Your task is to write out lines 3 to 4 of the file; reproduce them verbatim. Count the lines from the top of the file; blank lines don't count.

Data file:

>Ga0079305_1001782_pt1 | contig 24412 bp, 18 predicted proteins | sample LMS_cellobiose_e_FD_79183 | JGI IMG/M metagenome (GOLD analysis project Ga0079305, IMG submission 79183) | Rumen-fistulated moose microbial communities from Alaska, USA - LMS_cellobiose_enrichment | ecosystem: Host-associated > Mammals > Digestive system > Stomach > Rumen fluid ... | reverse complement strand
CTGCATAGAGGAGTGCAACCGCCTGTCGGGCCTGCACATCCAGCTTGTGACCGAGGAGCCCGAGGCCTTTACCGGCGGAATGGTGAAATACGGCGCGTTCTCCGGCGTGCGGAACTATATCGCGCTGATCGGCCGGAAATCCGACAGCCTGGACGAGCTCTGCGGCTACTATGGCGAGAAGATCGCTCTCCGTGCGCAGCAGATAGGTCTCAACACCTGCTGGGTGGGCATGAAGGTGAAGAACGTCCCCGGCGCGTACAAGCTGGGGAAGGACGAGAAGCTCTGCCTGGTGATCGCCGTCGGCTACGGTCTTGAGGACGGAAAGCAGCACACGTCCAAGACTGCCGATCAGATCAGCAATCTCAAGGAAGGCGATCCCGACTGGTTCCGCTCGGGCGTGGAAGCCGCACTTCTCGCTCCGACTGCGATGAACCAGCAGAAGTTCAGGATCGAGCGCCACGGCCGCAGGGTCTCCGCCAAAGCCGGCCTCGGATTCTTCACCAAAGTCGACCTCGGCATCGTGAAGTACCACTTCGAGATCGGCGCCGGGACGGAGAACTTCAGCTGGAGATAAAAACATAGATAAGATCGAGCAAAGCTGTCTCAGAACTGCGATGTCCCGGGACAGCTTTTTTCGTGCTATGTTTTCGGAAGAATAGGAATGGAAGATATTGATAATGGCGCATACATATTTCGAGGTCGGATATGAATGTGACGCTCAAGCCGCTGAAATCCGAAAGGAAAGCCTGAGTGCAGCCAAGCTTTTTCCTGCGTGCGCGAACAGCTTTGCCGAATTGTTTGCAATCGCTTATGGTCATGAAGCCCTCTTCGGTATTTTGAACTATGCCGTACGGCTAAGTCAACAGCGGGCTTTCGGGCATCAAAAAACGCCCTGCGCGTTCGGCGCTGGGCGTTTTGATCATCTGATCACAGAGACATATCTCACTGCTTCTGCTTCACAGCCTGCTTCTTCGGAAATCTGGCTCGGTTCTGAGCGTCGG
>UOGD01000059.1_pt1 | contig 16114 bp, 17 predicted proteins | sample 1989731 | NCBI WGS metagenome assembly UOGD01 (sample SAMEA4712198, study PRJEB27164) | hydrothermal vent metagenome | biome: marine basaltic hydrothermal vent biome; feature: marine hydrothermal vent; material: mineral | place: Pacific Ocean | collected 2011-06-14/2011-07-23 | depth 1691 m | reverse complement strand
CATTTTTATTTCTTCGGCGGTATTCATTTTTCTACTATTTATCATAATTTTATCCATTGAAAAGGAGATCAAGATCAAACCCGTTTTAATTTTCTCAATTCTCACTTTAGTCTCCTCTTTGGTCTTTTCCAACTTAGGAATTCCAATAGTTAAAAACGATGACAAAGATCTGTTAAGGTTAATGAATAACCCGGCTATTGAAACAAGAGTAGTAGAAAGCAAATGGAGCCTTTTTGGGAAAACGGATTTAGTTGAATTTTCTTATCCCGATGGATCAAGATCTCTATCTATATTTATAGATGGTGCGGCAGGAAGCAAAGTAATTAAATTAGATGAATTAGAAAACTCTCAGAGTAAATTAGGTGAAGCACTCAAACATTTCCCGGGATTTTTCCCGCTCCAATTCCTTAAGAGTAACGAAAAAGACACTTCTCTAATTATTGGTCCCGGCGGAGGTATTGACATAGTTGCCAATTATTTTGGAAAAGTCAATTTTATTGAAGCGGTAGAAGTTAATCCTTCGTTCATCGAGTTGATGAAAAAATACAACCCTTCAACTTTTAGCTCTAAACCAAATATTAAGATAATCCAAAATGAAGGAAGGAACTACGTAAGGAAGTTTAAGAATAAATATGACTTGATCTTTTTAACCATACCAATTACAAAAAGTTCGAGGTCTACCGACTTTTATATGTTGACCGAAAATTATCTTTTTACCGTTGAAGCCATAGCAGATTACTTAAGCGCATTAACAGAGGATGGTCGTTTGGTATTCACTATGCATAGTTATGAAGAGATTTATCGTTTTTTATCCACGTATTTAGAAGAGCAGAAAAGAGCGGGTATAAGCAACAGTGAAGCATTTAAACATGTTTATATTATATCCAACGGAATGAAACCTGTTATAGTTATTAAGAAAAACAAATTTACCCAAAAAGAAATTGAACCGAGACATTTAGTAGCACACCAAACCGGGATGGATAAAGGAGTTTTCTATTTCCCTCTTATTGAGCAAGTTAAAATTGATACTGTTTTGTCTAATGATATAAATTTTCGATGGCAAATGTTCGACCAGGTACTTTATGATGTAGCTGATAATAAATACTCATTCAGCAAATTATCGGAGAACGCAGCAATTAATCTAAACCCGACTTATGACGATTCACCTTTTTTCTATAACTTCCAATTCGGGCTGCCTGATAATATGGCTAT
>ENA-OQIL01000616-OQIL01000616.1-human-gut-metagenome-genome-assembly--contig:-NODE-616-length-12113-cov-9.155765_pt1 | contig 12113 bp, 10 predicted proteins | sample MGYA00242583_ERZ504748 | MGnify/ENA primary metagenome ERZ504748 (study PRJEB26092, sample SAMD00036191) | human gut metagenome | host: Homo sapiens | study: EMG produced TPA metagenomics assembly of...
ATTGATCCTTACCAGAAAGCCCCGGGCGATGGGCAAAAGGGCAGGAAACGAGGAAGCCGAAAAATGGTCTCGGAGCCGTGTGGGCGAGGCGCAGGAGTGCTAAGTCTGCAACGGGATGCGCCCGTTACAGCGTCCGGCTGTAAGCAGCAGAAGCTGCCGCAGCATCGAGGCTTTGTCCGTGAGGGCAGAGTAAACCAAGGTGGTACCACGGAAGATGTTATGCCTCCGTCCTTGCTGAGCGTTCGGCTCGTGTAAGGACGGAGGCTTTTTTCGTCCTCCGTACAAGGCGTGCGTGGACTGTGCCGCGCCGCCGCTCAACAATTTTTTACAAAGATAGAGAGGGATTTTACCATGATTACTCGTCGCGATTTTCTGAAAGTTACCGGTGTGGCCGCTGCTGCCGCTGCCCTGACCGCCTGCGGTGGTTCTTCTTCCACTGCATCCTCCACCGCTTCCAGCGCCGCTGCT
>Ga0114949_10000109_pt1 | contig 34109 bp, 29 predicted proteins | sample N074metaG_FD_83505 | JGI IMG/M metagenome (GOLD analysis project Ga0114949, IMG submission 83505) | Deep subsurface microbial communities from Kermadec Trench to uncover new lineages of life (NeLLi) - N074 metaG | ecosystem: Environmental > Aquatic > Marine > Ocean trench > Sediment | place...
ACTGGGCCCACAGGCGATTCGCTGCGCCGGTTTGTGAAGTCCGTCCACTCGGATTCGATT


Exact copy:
>UOGD01000059.1_pt1 | contig 16114 bp, 17 predicted proteins | sample 1989731 | NCBI WGS metagenome assembly UOGD01 (sample SAMEA4712198, study PRJEB27164) | hydrothermal vent metagenome | biome: marine basaltic hydrothermal vent biome; feature: marine hydrothermal vent; material: mineral | place: Pacific Ocean | collected 2011-06-14/2011-07-23 | depth 1691 m | reverse complement strand
CATTTTTATTTCTTCGGCGGTATTCATTTTTCTACTATTTATCATAATTTTATCCATTGAAAAGGAGATCAAGATCAAACCCGTTTTAATTTTCTCAATTCTCACTTTAGTCTCCTCTTTGGTCTTTTCCAACTTAGGAATTCCAATAGTTAAAAACGATGACAAAGATCTGTTAAGGTTAATGAATAACCCGGCTATTGAAACAAGAGTAGTAGAAAGCAAATGGAGCCTTTTTGGGAAAACGGATTTAGTTGAATTTTCTTATCCCGATGGATCAAGATCTCTATCTATATTTATAGATGGTGCGGCAGGAAGCAAAGTAATTAAATTAGATGAATTAGAAAACTCTCAGAGTAAATTAGGTGAAGCACTCAAACATTTCCCGGGATTTTTCCCGCTCCAATTCCTTAAGAGTAACGAAAAAGACACTTCTCTAATTATTGGTCCCGGCGGAGGTATTGACATAGTTGCCAATTATTTTGGAAAAGTCAATTTTATTGAAGCGGTAGAAGTTAATCCTTCGTTCATCGAGTTGATGAAAAAATACAACCCTTCAACTTTTAGCTCTAAACCAAATATTAAGATAATCCAAAATGAAGGAAGGAACTACGTAAGGAAGTTTAAGAATAAATATGACTTGATCTTTTTAACCATACCAATTACAAAAAGTTCGAGGTCTACCGACTTTTATATGTTGACCGAAAATTATCTTTTTACCGTTGAAGCCATAGCAGATTACTTAAGCGCATTAACAGAGGATGGTCGTTTGGTATTCACTATGCATAGTTATGAAGAGATTTATCGTTTTTTATCCACGTATTTAGAAGAGCAGAAAAGAGCGGGTATAAGCAACAGTGAAGCATTTAAACATGTTTATATTATATCCAACGGAATGAAACCTGTTATAGTTATTAAGAAAAACAAATTTACCCAAAAAGAAATTGAACCGAGACATTTAGTAGCACACCAAACCGGGATGGATAAAGGAGTTTTCTATTTCCCTCTTATTGAGCAAGTTAAAATTGATACTGTTTTGTCTAATGATATAAATTTTCGATGGCAAATGTTCGACCAGGTACTTTATGATGTAGCTGATAATAAATACTCATTCAGCAAATTATCGGAGAACGCAGCAATTAATCTAAACCCGACTTATGACGATTCACCTTTTTTCTATAACTTCCAATTCGGGCTGCCTGATAATATGGCTAT